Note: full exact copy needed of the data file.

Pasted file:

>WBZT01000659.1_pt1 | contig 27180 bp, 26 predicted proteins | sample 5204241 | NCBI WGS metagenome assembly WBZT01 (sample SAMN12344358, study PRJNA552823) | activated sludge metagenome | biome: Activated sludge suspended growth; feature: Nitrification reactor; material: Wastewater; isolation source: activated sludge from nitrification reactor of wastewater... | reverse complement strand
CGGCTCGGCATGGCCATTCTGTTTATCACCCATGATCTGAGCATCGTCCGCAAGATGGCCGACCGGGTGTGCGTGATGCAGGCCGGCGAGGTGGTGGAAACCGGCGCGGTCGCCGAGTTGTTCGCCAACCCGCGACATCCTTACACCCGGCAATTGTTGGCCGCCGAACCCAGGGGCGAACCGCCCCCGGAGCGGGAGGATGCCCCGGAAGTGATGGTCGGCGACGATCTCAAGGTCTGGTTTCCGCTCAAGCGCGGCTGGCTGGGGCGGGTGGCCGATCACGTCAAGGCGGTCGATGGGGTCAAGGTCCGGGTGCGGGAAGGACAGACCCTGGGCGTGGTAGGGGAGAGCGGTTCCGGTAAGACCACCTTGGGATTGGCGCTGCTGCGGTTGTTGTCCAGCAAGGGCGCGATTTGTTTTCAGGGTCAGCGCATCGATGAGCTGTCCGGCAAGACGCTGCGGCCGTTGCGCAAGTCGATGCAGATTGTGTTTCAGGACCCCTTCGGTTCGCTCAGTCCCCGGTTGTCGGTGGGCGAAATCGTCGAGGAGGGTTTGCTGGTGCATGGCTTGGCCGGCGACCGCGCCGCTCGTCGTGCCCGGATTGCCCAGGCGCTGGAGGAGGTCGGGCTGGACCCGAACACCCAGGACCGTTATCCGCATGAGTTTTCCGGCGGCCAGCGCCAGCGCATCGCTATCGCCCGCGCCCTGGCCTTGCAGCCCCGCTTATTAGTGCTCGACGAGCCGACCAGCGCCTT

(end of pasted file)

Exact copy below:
>WBZT01000659.1_pt1 | contig 27180 bp, 26 predicted proteins | sample 5204241 | NCBI WGS metagenome assembly WBZT01 (sample SAMN12344358, study PRJNA552823) | activated sludge metagenome | biome: Activated sludge suspended growth; feature: Nitrification reactor; material: Wastewater; isolation source: activated sludge from nitrification reactor of wastewater... | reverse complement strand
CGGCTCGGCATGGCCATTCTGTTTATCACCCATGATCTGAGCATCGTCCGCAAGATGGCCGACCGGGTGTGCGTGATGCAGGCCGGCGAGGTGGTGGAAACCGGCGCGGTCGCCGAGTTGTTCGCCAACCCGCGACATCCTTACACCCGGCAATTGTTGGCCGCCGAACCCAGGGGCGAACCGCCCCCGGAGCGGGAGGATGCCCCGGAAGTGATGGTCGGCGACGATCTCAAGGTCTGGTTTCCGCTCAAGCGCGGCTGGCTGGGGCGGGTGGCCGATCACGTCAAGGCGGTCGATGGGGTCAAGGTCCGGGTGCGGGAAGGACAGACCCTGGGCGTGGTAGGGGAGAGCGGTTCCGGTAAGACCACCTTGGGATTGGCGCTGCTGCGGTTGTTGTCCAGCAAGGGCGCGATTTGTTTTCAGGGTCAGCGCATCGATGAGCTGTCCGGCAAGACGCTGCGGCCGTTGCGCAAGTCGATGCAGATTGTGTTTCAGGACCCCTTCGGTTCGCTCAGTCCCCGGTTGTCGGTGGGCGAAATCGTCGAGGAGGGTTTGCTGGTGCATGGCTTGGCCGGCGACCGCGCCGCTCGTCGTGCCCGGATTGCCCAGGCGCTGGAGGAGGTCGGGCTGGACCCGAACACCCAGGACCGTTATCCGCATGAGTTTTCCGGCGGCCAGCGCCAGCGCATCGCTATCGCCCGCGCCCTGGCCTTGCAGCCCCGCTTATTAGTGCTCGACGAGCCGACCAGCGCCTT